An increasing number of alternative gadgets are being promoted with promises of health benefits for those who buy them. These gadgets have little in common except that the theories behind them conflict with mainstream science. For some entrepreneurs, alternative medicine is a highly profitable business, and there seems to be no limit to their inventiveness. They develop gadgets and claim that, if we buy and use them, our health will improve, certain illnesses will be cured or diseases will be prevented. The ideal medium for promoting these gadgets is, of course, the internet – there is no control over what claims can be made.
Examples of alternative gadgets are copper bracelets, devices that are said to shield us from electromagnetic radiation, jewellery with healing crystals, footbaths that supposedly extract toxins from our body, etc. In many cases, the only evidence provided by the manufacturer is statements by satisfied customers and ‘experts’, providing a thin veneer of credibility. Currently there are, for instance, dozens of websites where Professor Kim Jobst promotes the ‘Q link’ as a ‘safe and effective tool that helps guard the cells of the body against electromagnetic field effects’. He also claims, ‘Emerging evidence from early clinical cellular and molecular studies of the effects of Q link on cardiovascular, immune and central nervous systems are startling,’ but this is simply not true.
What is the Evidence?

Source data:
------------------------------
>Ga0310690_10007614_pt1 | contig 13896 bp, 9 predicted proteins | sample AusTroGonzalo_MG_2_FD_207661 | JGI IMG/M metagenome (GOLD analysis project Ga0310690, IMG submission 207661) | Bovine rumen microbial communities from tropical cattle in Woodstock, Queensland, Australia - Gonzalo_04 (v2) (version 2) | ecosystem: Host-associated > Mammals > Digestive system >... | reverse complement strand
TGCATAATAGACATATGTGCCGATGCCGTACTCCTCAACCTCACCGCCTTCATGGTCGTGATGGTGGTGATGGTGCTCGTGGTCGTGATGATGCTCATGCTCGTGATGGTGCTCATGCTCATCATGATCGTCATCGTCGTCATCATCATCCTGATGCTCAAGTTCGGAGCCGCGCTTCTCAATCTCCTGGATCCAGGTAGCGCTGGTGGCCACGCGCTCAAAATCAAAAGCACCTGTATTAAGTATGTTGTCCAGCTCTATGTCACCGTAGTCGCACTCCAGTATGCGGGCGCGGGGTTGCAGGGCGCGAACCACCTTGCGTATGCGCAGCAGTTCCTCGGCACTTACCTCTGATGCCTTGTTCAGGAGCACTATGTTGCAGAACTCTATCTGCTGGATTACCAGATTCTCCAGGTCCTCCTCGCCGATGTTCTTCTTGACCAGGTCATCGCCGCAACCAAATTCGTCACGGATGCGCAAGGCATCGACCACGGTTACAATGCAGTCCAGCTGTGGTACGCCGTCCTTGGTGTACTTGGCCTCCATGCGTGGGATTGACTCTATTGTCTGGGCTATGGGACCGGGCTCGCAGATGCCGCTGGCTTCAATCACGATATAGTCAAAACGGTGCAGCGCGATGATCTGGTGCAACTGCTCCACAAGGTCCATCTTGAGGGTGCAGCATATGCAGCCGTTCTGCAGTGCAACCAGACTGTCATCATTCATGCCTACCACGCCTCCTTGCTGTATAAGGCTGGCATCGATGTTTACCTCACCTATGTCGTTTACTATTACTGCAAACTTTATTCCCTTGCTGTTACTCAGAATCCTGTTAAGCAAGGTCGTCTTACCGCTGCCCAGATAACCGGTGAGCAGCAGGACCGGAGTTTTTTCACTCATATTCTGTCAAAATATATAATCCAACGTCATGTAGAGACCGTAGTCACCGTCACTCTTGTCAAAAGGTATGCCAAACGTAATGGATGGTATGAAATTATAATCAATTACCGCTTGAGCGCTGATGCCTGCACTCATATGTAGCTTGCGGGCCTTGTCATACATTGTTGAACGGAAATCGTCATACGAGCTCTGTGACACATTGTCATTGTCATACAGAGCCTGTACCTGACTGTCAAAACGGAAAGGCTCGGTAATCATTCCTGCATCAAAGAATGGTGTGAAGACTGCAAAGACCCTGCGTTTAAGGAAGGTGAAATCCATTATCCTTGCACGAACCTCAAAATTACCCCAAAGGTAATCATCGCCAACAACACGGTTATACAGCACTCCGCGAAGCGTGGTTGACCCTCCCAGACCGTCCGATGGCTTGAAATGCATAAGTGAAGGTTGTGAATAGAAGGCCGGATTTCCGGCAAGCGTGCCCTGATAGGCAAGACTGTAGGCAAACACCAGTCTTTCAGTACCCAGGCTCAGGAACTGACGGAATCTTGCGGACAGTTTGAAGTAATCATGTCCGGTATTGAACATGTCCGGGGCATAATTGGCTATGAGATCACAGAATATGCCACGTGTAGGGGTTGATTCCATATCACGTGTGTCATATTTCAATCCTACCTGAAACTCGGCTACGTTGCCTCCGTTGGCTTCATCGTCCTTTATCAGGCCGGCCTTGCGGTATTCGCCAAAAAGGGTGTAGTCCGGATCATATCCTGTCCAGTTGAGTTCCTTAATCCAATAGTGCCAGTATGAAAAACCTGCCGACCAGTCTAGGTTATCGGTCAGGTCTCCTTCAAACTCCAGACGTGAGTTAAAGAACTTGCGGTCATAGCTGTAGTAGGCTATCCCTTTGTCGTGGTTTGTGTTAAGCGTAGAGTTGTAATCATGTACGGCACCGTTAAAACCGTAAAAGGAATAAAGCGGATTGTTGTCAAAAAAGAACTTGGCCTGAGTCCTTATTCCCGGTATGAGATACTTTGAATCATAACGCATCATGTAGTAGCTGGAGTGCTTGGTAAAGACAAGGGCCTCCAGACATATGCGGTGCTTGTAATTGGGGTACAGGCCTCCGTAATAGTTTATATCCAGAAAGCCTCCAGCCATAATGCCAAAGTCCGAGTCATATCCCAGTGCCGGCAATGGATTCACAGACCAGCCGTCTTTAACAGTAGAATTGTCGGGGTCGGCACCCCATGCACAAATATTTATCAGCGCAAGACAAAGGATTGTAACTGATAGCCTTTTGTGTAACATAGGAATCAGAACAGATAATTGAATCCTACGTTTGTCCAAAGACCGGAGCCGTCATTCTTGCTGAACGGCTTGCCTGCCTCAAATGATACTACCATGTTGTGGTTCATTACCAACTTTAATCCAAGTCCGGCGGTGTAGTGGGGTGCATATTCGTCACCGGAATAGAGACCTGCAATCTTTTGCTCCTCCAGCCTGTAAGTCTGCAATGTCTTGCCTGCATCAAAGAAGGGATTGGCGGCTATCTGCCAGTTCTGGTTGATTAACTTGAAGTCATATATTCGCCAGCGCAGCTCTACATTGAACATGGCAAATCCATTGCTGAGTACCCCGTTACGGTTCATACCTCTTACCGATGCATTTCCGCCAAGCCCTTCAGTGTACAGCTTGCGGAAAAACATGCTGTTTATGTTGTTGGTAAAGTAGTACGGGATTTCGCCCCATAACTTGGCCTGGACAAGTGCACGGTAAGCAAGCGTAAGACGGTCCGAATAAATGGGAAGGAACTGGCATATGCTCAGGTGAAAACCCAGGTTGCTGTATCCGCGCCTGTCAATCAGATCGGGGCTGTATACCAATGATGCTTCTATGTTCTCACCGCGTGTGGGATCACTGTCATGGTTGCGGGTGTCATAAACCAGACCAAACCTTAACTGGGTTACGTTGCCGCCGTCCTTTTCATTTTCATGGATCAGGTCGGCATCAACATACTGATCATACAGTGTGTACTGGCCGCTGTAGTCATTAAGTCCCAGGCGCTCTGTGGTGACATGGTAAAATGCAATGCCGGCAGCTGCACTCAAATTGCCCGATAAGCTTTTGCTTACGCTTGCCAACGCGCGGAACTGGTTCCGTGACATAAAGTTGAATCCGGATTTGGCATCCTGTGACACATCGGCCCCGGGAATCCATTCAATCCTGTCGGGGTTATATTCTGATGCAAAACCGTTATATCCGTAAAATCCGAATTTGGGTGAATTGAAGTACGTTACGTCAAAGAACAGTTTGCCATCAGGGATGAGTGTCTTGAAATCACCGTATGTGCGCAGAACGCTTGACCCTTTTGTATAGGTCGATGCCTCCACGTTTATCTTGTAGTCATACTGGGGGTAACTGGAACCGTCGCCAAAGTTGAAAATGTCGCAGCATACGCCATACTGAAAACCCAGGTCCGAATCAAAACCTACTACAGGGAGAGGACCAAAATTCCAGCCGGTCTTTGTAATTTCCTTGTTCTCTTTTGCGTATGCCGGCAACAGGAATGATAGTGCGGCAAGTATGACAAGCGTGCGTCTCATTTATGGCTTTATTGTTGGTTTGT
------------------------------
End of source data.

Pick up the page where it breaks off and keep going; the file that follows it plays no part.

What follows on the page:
The medicinal claims for these gadgets are often couched in apparently scientific language. This is to convince the consumer that the product is serious. On closer inspection, those with a scientific background can easily see their pseudo-scientific nature (i.e. the jargon is gobbledygook). The assumed mode of action of alternative gadgets is biologically implausible and no data exist to show that they have any positive health effects at all. Indeed, when devices have been tested, then the conclusion has invariably been disappointing.
The financial loss for patients is obvious, but there is also a health risk, as some people might employ these gadgets as alternatives to effective treatments.
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This extract is taken from “Trick or Treatment?” (Transworld), a book that contains a series of 1-page summaries looking at the evidence for and against a range of alternative therapies. The authors of the book are Simon Singh (founder of the Good Thinking Society) and Edzard Ernst (the world’s first professor of complementary medicine).